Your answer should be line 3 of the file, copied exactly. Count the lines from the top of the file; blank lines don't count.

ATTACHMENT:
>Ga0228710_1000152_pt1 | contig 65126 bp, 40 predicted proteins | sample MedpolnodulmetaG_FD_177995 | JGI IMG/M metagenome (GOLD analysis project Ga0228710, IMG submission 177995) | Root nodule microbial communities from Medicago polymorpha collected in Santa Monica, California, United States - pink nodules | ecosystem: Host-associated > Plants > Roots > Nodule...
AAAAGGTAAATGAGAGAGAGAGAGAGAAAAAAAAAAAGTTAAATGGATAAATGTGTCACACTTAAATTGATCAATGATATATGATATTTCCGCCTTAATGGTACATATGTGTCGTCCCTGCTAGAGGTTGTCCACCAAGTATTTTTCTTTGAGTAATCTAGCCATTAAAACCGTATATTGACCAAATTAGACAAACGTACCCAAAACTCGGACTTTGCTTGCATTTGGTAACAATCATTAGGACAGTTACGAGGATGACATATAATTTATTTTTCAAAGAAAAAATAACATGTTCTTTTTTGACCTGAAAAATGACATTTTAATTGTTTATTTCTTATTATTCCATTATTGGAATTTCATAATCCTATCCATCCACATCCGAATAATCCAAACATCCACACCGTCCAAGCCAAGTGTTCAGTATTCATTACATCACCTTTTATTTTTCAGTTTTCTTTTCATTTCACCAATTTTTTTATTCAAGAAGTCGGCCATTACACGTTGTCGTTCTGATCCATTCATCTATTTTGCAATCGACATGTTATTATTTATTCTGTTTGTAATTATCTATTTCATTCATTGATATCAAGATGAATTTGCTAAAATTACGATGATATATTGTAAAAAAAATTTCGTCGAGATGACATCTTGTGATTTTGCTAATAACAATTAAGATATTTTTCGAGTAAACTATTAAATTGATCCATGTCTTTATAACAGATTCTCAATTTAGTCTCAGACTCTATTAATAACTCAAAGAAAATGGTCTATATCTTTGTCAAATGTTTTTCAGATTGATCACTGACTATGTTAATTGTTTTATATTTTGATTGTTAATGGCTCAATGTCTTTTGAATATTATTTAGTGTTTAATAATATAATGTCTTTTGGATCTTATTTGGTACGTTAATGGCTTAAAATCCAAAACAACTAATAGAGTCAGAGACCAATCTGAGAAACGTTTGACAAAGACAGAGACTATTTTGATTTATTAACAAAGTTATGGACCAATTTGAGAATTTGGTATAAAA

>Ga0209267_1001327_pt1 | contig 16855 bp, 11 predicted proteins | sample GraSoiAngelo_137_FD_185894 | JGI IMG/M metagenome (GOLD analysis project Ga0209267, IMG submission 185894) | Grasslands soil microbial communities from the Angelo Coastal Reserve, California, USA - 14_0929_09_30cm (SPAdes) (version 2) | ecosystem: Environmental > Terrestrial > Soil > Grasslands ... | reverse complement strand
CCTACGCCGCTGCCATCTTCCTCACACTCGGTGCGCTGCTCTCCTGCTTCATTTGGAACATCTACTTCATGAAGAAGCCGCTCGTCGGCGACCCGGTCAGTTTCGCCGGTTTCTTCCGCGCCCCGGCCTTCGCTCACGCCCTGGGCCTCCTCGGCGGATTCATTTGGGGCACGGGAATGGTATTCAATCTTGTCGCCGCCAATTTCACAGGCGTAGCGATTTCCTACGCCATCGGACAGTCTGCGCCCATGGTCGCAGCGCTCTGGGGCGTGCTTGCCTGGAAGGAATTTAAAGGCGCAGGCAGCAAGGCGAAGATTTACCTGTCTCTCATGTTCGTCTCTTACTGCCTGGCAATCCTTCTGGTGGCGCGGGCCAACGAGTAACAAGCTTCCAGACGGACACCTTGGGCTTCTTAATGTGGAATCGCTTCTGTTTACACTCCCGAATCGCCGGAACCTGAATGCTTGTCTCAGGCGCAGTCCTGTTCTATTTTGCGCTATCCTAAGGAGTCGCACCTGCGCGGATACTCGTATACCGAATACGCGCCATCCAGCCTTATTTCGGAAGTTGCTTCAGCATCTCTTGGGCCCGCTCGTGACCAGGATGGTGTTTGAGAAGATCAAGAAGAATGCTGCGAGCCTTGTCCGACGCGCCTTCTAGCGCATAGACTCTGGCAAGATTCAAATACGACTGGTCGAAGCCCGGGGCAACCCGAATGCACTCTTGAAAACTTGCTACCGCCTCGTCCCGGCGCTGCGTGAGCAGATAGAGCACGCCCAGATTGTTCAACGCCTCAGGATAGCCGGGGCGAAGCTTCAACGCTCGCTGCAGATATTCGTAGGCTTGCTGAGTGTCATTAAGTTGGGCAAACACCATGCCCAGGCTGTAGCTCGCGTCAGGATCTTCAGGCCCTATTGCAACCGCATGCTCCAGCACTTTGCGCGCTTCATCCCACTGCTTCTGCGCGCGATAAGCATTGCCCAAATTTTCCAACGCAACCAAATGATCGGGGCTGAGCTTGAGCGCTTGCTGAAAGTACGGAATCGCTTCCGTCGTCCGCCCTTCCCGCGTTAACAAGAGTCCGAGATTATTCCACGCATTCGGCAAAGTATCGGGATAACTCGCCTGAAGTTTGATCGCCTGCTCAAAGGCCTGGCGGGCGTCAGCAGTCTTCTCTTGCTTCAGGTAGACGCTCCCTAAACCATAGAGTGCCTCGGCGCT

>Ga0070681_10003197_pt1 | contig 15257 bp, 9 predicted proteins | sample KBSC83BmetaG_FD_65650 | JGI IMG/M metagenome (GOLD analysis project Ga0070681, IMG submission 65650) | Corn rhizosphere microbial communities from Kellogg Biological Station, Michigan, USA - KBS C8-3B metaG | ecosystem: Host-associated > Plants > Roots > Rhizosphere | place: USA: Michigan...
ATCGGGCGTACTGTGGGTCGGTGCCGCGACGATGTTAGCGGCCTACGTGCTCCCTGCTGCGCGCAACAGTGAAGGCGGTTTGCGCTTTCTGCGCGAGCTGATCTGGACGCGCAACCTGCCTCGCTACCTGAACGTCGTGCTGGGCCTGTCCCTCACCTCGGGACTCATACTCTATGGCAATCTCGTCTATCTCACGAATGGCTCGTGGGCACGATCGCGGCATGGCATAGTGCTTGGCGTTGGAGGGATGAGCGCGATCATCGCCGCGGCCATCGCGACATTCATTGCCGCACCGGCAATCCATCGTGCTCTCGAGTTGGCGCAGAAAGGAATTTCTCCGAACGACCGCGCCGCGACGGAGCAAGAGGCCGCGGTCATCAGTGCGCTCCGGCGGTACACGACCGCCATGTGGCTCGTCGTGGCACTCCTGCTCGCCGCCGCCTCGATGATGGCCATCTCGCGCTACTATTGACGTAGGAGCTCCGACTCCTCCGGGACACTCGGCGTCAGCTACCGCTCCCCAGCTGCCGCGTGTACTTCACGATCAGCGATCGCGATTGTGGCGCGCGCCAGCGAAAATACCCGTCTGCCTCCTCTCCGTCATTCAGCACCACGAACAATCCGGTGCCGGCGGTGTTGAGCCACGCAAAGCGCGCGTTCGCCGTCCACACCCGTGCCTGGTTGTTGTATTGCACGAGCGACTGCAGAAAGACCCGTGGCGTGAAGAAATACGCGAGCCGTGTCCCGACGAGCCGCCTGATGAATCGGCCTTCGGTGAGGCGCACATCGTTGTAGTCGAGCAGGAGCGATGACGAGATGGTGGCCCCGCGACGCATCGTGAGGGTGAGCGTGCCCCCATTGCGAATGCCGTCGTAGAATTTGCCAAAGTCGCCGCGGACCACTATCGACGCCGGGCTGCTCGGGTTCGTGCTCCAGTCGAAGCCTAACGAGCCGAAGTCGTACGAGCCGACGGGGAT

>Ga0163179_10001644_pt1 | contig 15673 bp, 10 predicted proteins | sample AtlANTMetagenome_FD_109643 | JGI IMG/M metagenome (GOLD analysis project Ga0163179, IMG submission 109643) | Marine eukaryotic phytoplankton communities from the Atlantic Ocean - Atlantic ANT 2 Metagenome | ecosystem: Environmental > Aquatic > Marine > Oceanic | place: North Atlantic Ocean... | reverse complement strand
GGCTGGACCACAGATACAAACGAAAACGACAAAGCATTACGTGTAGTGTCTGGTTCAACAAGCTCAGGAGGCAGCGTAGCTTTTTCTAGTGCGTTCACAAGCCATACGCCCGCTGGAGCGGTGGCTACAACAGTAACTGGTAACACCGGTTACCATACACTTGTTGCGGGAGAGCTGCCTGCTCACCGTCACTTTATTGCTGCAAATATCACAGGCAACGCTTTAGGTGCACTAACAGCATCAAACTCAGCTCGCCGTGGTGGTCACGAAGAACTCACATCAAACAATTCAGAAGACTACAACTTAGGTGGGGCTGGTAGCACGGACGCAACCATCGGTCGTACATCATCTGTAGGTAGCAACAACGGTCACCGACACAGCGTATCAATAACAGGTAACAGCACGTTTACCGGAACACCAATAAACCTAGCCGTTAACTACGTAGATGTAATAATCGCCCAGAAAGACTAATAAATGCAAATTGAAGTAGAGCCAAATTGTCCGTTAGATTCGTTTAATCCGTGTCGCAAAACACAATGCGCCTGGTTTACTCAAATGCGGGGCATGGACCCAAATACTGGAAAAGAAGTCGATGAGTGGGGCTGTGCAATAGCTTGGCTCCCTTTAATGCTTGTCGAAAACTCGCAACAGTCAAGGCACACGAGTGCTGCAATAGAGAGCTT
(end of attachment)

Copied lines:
>Ga0209267_1001327_pt1 | contig 16855 bp, 11 predicted proteins | sample GraSoiAngelo_137_FD_185894 | JGI IMG/M metagenome (GOLD analysis project Ga0209267, IMG submission 185894) | Grasslands soil microbial communities from the Angelo Coastal Reserve, California, USA - 14_0929_09_30cm (SPAdes) (version 2) | ecosystem: Environmental > Terrestrial > Soil > Grasslands ... | reverse complement strand